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- 1 Merging
- 2 Motion MRI vs Digital motion analysis vs cineradiography, videofluoroscopy
- 3 Aquisition of Radiological Images
- 4 Free Online Medical Image Database
- 5 Commercial sites in External links
- 6 Imagiology
- 7 need more info
- 8 GE
- 9 actinoscopy
- 10 Radiographs - History
- 11 "Displaced" patella?
- 12 Radiologic Health
Okay, this is really messy. Radiology, radiography, and medical radiography all have the same summaries for the various radiology-department imaging modalities! One of these pages should have the summaries. The others should only have a list of links to their respective pages. I don't want to change anything until everyone agrees, but I'd really like to start with Radiography and remove the summaries. Possibly radiography should be disambiguation page for medical (which says the same thing) and Industrial. This page maybe should have one-line summaries, and also medical radiography. Otherwise we're killing mosquitos with shotguns here and it looks bad.Gaviidae 17:38, 7 November 2006 (UTC)
I see it as this: :) :( :0 ;) >:(
Clinical Science has a couple of branches Medical Physics and Medical Engineering. (The engineering has computer scientists in it) these are the SCIENTISTS, then there is the PHYSICIANS, these are all the physicians that use medical imaging, and they are by no means all Radiologists.
The remit of clinical science is much wider than RADIOGRAPHY, RADIOLOGY, MEDICAL IMAGING e.g. electon microscopy might be part of clinical spcience... use of lasers definitely is... Thermography - that is...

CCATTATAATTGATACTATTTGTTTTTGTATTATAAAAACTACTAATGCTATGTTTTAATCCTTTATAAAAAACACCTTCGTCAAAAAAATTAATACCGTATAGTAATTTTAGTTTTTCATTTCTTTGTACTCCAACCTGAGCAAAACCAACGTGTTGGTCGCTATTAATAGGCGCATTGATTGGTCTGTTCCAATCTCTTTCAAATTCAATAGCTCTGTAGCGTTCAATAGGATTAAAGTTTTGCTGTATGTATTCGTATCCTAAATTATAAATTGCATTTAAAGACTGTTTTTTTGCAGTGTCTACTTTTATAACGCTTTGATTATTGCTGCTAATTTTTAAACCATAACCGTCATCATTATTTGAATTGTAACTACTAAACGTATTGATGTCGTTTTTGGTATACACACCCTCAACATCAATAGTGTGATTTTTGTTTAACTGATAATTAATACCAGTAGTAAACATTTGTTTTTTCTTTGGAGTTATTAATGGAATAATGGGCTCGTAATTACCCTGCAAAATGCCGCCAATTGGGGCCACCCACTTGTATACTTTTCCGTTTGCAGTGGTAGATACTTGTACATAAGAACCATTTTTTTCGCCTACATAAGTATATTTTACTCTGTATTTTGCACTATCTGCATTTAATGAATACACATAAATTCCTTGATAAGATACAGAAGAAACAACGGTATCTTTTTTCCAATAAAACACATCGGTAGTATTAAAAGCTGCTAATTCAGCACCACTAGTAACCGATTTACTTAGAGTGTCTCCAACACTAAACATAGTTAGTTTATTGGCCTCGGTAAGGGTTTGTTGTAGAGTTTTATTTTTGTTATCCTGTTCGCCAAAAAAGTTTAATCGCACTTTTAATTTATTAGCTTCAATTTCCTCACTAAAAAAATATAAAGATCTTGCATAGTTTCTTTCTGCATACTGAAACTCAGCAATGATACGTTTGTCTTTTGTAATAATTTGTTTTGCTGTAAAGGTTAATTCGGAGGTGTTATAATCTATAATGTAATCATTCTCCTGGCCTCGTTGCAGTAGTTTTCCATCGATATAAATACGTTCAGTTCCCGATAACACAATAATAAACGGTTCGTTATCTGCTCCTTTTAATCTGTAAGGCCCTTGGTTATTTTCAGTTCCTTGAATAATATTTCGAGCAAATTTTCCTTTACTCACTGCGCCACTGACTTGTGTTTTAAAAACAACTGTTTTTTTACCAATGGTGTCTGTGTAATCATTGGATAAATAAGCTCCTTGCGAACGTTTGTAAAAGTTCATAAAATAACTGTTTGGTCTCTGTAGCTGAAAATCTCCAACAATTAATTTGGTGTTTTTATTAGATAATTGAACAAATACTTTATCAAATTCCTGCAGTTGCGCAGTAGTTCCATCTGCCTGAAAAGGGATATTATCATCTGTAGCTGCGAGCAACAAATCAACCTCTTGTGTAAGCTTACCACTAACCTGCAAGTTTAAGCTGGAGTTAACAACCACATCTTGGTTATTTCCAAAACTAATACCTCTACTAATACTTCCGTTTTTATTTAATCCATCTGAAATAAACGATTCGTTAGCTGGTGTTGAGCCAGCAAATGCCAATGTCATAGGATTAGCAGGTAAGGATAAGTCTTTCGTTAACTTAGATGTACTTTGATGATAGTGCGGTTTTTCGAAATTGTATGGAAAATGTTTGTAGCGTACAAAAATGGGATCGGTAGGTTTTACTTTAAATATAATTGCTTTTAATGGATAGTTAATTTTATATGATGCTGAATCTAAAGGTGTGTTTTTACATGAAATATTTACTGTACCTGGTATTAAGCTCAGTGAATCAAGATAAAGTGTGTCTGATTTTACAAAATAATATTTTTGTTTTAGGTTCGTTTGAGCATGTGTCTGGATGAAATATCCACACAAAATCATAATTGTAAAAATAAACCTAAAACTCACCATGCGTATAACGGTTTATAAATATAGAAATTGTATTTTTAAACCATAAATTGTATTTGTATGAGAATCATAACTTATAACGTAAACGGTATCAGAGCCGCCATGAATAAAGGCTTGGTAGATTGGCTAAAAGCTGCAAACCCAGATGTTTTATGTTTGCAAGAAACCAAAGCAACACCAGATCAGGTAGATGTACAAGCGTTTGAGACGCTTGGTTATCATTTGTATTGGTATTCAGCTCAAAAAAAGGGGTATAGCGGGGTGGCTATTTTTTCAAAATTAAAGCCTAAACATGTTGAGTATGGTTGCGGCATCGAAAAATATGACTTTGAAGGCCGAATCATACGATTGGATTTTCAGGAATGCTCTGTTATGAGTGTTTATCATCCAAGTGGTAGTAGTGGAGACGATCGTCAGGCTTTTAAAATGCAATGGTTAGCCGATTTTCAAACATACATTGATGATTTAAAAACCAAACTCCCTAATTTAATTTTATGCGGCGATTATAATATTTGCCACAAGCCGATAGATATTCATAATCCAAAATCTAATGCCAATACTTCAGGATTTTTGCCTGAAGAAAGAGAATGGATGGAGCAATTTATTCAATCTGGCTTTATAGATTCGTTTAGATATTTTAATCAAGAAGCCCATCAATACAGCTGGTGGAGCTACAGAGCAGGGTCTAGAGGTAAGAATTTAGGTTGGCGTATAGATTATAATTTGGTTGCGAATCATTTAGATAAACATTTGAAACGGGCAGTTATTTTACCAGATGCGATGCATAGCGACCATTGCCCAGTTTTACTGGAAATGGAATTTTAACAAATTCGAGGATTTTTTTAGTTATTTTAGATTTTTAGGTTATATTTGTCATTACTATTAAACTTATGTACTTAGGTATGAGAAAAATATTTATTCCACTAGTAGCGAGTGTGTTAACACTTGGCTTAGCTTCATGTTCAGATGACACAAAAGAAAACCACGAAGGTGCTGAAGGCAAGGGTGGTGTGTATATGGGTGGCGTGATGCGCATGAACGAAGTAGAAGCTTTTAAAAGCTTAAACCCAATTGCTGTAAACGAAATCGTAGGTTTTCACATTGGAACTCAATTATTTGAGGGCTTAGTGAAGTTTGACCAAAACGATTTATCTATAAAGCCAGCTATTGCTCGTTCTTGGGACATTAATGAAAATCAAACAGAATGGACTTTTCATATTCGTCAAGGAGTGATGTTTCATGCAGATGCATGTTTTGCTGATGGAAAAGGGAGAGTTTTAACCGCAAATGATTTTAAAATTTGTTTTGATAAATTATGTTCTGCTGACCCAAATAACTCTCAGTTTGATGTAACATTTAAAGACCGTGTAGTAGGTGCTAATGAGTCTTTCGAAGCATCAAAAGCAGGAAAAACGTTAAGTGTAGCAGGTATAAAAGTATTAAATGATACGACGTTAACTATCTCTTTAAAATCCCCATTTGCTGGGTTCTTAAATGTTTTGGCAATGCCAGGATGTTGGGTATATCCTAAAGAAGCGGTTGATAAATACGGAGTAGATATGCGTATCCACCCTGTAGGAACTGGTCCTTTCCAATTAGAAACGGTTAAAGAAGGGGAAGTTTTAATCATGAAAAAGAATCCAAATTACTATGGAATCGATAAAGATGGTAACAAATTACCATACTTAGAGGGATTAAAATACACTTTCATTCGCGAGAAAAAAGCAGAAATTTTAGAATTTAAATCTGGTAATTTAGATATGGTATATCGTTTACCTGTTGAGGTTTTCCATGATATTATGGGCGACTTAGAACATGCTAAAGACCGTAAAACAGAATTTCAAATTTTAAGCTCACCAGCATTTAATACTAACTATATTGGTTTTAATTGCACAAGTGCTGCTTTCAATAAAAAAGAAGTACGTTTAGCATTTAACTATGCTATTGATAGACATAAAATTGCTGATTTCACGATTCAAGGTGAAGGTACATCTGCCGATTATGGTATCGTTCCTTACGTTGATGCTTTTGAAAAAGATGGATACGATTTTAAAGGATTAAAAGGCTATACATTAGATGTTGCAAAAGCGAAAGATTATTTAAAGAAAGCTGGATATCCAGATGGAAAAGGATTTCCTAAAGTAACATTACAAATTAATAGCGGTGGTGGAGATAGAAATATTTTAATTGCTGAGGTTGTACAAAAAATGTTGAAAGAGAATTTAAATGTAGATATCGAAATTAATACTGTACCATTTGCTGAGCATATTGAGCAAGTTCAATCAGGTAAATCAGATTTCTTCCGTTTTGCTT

Then there is RADIOGRPAHY, which is the application of specific bits of this science (which has grown up by convention and politics more than anything else) science in everyday clinical practice, which is very important to the encyclopedia reader, as this is the stuff they may need to know about e.g. x-rays, ct scans, MRA's, ultrasond, fluoroscopy, nuclear medicine, etc. etc.
Then there is the body of knowledge held by Radiologists and others, that enables decisions to be made and treatments to be given by the use of RADIOGRAPHY, this is RADIOLOGY.
Philipcosson 11:10, 15 July 2006 (UTC)
There is another point against merging. There are two wider fields of medical image processing and medical image analysis, which bear lots of similarities to computer vision and have rarely little to do with radiology. From these viewpoints radiology is merely an input modality able to generate two-dimensional and three-dimensional image data for subsequent analysis and processing. [[User <anonymous-image-processor>]]
True, but radiation therapy and radiology are related because they both rely on ionizing radiation. Would you say that radiation therapy is perhaps closer to oncology in a sense than to radiology because it is used so heavily in the treatment of cancer? Chad Harston 17:34, 12 Mar 2005 (UTC)
- Yes. I consider myself an oncologist more so than I consider myself a radiologist. —Brim 07:01, Mar 13, 2005 (UTC)
It seems when searching for Radiologic Technologist, I get a hit for RT, which then suggests I look here for that info. However, there doesn't seem to be anything here about them. Aren't they a slightly seperate job position than Radiologists? Even if they're not, I think some clarification is needed. --anon